Wednesday, December 9, 2009

Spoon River anthology (7)

Edgar Lee Masters. New York: Collier Books. A Division of Macmillan Publishers Co. 1915.

Why read it? Epitaphs in poetic form. Concise. Cryptic. Subtle. Often bitter. From the grave, the characters summarize their lives. Each poem is a potential short story.

Sexsmith the Dentist.” The reasons for “moral” actions are not really the idealistic reasons given—they are for the personal profit of someone else. “Why a moral truth is a hollow tooth/ Which must be propped with gold.” p. 90.

“A.D. Blood.” The mayor was a do-gooder who closed saloons and stopped the card playing. but his reputation has not stopped a young couple from using his grave site as a bed. p. 91.

“Robert Southey Burke.” He devoted his life to the do-gooder mayor, who, he now sees, was small-souled. Now, after a life time of this devoted service, he realizes that it was a wasted life. Warning—Do not ever devote your whole soul, existence and life to any one person. p. 92.

“William and Emily.” Love and death experienced together—“Together feel the sinking of the fire,/ And thus fade away together?—That is the power of the union of two souls. p. 95.

“The Circuit Judge.” The circuit judge reflects on his guilt. “Deciding cases on the points the lawyers scored,/ Not on the right of the matter.” “Seeing that even Hod Putt, the murderer,/ Hanged by my sentence/ Was innocent in soul compared with me.” p. 96.

“Blind Jack.” Blind Jack, the fiddler, dies a violent death, caught in the wheel of a runaway carriage and its horses. Now, he and all fiddlers sit at the feet of Homer. p. 97.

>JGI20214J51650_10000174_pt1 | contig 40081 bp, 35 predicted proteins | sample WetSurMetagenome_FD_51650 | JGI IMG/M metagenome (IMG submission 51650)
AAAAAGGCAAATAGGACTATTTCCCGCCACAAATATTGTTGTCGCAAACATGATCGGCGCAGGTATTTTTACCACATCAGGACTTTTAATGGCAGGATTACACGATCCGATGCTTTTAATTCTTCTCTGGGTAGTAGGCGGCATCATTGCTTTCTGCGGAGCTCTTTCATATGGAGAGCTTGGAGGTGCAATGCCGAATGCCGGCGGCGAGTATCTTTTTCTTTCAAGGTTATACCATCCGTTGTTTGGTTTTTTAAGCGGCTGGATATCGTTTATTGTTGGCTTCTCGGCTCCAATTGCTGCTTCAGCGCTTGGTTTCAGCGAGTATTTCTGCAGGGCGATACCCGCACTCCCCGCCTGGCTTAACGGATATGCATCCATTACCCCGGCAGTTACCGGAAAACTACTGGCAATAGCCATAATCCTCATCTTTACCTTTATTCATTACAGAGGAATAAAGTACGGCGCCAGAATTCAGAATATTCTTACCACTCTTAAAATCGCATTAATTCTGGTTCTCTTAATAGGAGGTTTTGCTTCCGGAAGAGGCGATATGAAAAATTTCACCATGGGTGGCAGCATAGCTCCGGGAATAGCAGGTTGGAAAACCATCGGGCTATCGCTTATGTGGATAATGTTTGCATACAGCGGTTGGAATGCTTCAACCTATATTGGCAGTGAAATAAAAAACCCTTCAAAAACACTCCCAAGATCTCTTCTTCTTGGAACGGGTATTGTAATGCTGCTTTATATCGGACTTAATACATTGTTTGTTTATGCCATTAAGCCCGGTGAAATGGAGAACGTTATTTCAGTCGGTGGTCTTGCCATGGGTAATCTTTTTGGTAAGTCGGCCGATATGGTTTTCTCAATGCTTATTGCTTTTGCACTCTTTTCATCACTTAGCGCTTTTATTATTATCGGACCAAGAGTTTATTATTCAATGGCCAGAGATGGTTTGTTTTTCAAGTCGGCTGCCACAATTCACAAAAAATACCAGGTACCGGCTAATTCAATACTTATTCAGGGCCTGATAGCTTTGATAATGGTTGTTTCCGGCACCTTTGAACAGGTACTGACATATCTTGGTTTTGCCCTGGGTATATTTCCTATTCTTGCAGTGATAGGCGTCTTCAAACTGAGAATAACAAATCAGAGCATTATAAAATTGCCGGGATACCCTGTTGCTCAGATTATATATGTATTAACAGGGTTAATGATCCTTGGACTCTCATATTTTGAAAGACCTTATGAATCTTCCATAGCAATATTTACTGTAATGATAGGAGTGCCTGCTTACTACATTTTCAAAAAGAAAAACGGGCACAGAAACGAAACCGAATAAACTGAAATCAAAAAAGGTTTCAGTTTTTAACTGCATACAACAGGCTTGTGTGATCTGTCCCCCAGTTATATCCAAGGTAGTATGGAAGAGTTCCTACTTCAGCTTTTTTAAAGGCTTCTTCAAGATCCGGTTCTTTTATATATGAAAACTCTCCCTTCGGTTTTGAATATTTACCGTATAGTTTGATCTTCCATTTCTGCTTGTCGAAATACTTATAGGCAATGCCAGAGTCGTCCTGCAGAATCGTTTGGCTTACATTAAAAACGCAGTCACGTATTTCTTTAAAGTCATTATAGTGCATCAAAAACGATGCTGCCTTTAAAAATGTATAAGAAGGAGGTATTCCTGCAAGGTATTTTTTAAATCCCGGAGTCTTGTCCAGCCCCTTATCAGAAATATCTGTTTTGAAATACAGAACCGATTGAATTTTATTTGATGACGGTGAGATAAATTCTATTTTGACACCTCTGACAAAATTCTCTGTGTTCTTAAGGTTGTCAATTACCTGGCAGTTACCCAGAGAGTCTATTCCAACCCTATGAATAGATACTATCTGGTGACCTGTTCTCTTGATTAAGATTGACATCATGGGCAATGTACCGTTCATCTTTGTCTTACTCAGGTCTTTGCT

“John Horace Burleson.” Would-be writer is early successful, but then he becomes a banker, always searching for the leisure to write his epic novel. He longs to have written one oft-quoted line of literature. Even that would keep his name alive as banking has not. p. 98.

“Nancy Knapp.” Her husband is accused of poisoning his father’s mind against his brothers and sisters and she and her husband inherit the money to buy their farm. They are ostracized. Bit by bit the farm crumbles to the final conflagration. One assumes that Nancy’s mind has gradually crumbled with the farm’s fortunes and with the ostracism. p. 99.

“Barry Holden.” Farmer with eight children and many worries hacks his pregnant wife to death when she begins again to talk about the mortgage. p. 100.

“State’s Attorney Fallas.” DA changes his attitude toward life after a doctor fumbles his boy’s head with a forceps when he is being born, making the child an idiot. From then on, he becomes charitable, no longer the legalistic justice-ridden prosecutor. p. 101.

To be continued.

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